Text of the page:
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A Dangerous Harbor
#1 in this Romantic Sailing Mystery Trilogy

NEW e-book cover DangerousHarbor

When Katrina Hunter is forced to shoot her sister's stalker, she takes the required leave of absence from the SF police department as her one chance for a long over-due sailing vacation. But discovering a floater close to her first port-of-call in Baja, Mexico will change everything she knows about dealing with crooks, liars, cheaters and murder.

Then in the police station a handsome Italian-Mexican inspector ferrets out the one secret that could ruin her hard-won career.

Then in the police station a handsome Italian-Mexican inspector ferrets out the one secret that could ruin her hard-won career.

Chapter One:


Except for the mermaid on a weedy patch of sea grass ghosting in her wake, Katrina Hunter's solo sail into Mexican waters had been monotonous and uneventful. And now her thirty-two-foot Westsail was on a leisurely stroll with only the current and the thrum of the auxiliary engine for companionship—except, that is, for the mermaid.

Katrina rubbed at gritty eyes, the result of too little sleep and too many hours at Pilgrim's helm. "Sure it is. Last night it was Mickey Mouse reciting Robert Frost on top of a following wave, so why not mermaids?"

Shivery, bleary-eyed and slow, she blew at cold, stiff hands, then reached over and tapped at her handheld GPS. Arrival to her destination at the port of Ensenada in forty-five minutes, it said.

She peered through the early morning light at the sun-fuzzed tan cliffs of Baja. The bare corduroy hills folding onto themselves, then breaking apart, humped up again into another cluster of barren monotony. Bored with the dull scenery, she cupped a hand over her brow and glanced back at the patch of weed again.

Like all solo sailors, Katrina talked to herself. And in this case, it was more to ease her worried mind than for the sheer entertainment of hearing her own voice.

"Definitely not Mickey Mouse. It's a busted white fender stuck on some seaweed, that's all it is."

Rubbing at her tired eyes again, she peered at the seaweed wallowing in her wake. The white plastic fender was now a pale arm swimming in slow, lazy strokes, moving to some genetic Latin rhythm.

There was also a head with long dark hair and a body to go along with the arm.

"Yeah, and gold watches are this year's accessory for every boat fender. Shit!"

Katy swatted at the clanging alarm going off in her head—that litany of cautionary instruction drilled into her by her superiors when they heard about her solo sail to Mexico. Never mind that she'd been sailing since she could stand, or that she was frequent crew for any racing regatta on the San   FranciscoBay. She was one of their own, or would be if her paid leave of absence played out as intended.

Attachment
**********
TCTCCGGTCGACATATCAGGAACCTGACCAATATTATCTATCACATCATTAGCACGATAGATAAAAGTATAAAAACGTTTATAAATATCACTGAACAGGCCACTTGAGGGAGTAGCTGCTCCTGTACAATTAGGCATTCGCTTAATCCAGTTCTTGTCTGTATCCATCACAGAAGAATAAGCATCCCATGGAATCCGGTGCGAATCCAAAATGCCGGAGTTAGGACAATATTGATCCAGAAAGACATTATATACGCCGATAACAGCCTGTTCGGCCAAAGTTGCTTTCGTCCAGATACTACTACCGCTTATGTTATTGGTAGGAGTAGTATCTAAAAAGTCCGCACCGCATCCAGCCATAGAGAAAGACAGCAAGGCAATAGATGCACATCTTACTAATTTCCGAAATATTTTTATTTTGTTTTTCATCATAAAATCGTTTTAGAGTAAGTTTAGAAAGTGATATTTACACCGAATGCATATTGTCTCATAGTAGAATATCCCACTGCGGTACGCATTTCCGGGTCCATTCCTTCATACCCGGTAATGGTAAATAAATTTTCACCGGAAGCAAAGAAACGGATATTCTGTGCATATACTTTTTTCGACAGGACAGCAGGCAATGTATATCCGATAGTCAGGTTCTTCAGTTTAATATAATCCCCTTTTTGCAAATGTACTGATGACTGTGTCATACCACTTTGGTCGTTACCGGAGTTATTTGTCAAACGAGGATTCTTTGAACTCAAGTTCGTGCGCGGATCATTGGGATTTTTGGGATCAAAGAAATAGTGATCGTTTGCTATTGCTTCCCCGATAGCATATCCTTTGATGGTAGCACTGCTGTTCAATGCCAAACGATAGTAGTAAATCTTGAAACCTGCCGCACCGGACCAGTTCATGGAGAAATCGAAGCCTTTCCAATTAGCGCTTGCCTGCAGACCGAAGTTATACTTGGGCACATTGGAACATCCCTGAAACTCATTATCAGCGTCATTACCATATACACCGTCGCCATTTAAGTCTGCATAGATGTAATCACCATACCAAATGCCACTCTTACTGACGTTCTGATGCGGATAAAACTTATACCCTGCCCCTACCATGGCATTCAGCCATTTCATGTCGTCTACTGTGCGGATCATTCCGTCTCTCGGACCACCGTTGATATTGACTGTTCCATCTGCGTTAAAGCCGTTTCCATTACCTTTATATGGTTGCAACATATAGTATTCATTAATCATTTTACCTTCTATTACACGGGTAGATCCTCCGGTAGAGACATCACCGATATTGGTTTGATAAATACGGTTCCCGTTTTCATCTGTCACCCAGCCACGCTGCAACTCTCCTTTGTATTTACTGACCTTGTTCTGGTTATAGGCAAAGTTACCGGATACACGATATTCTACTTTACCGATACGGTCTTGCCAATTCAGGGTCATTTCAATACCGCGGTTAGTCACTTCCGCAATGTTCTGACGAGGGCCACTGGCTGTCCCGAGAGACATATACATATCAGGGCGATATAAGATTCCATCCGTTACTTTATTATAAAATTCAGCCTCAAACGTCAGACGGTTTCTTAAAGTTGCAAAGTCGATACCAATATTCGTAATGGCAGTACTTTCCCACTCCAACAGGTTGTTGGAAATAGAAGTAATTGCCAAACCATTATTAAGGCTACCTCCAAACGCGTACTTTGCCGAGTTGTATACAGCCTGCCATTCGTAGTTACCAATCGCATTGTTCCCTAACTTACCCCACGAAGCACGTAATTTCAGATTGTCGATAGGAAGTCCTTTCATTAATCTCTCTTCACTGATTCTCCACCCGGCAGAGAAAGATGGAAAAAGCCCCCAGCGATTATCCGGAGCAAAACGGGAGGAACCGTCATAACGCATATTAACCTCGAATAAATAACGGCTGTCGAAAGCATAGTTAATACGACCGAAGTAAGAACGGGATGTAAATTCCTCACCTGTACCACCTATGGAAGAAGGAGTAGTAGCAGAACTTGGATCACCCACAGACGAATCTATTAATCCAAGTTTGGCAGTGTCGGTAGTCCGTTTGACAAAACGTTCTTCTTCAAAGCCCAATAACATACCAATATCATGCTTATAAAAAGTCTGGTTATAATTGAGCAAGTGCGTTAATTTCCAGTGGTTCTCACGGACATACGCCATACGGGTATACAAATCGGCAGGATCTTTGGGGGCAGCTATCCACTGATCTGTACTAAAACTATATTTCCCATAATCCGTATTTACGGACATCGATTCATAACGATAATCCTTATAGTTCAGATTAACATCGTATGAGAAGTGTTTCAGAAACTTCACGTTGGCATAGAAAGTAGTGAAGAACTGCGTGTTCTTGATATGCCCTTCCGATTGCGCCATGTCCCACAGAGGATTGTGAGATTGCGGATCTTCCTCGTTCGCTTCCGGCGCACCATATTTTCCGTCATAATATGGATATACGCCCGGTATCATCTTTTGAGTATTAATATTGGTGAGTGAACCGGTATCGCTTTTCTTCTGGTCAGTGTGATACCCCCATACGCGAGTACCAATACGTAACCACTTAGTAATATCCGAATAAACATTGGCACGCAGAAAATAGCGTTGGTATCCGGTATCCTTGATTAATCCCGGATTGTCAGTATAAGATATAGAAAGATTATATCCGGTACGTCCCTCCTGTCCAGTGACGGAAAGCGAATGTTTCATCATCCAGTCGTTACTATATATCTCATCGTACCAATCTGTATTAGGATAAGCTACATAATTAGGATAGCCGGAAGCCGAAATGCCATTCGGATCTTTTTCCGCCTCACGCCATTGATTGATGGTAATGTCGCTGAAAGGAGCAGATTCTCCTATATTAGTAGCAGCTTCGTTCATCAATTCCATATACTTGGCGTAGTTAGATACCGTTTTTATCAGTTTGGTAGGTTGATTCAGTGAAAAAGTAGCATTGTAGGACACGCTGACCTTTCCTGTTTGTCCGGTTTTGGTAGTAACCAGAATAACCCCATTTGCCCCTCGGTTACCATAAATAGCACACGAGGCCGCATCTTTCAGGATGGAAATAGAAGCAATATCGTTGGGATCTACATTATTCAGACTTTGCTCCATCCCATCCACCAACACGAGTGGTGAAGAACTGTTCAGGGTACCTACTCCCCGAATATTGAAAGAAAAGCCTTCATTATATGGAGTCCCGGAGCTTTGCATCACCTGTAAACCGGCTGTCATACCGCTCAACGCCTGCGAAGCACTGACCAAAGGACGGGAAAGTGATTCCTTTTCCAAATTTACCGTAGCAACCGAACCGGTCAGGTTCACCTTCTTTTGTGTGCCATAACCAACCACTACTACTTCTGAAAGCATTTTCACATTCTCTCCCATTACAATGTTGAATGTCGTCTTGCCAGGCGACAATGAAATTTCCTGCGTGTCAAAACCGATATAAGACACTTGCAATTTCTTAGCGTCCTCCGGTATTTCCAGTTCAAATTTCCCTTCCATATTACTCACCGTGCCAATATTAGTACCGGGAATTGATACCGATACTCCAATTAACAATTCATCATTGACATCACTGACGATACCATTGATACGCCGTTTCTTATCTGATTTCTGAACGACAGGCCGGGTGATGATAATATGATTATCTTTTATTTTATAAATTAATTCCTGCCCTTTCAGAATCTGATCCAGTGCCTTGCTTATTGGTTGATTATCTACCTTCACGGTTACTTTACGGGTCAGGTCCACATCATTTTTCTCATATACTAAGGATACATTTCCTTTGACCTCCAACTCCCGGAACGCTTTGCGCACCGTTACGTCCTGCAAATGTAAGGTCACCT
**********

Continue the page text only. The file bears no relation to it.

There would be no calling the American Coast Guard now; she was already too far away from San Diego and the American border. She stoppered her ears against getting involved with even the slightest whiff of trouble while she was in Mexico and stabbed at the Man Overboard button on her GPS, marking her exact location.

Yanking at the furling line of her jib until it curled obediently onto itself and crabwalking forward, she uncleated the main and let it drop into the lazyjacks, worked her way back to secure the boom into its cradle, dropped down into the cockpit and shoved the tiller hard until the bow was aimed at the patch of weed, then tied off the tiller, idled the throttle, and with boat hook in hand, waited for the patch of weedy sea grass to slide across her waterline.

Katy leaned over and deftly nudged the weedy raft around so that its reluctant passenger was facing her, and then ever so gently pushed back the wet strands of black hair. Dark winged brows stood out in stark relief on pale olive skin. It was a girl, maybe all of sixteen, she guessed.

"Where'd you come from?"

As if to answer at least part of her question, the ocean swelled, lifting up the maiden's bier until Katy was looking into slightly open eyes. There were no petechiae, the telltale red dots freckling the cornea and typical of strangulation.

"Not strangled, but still…."

A frothy red bubble clinging to a nostril and a few more at her mouth said drowned, but not in the water very long as the limbs were still pliant and the skin wasn't bloated or damaged by fish or sea birds.

Katy noted the time as seven a.m. for the investigation that was clearly going to happen, and gave her guess at a couple of hours earlier, which would put the death about three or four a.m.

"Did you fall off a party boat, my little mermaid?" She lifted her head to scan the horizon for any sign of a disappearing yacht or cruise ship.

The empty horizon made her sad and then angry, but not at the dead girl. Detective Katrina Taylor Hunter, recently of the San Francisco Police Department, would never be angry at a victim and certainly not one so young. "All right, let's get this over with," and she went below to twist the dial on her marine radio to 2.182 MHz and did as she was trained to do when finding dead bodies in Mexican waters—called the Mexican Navy.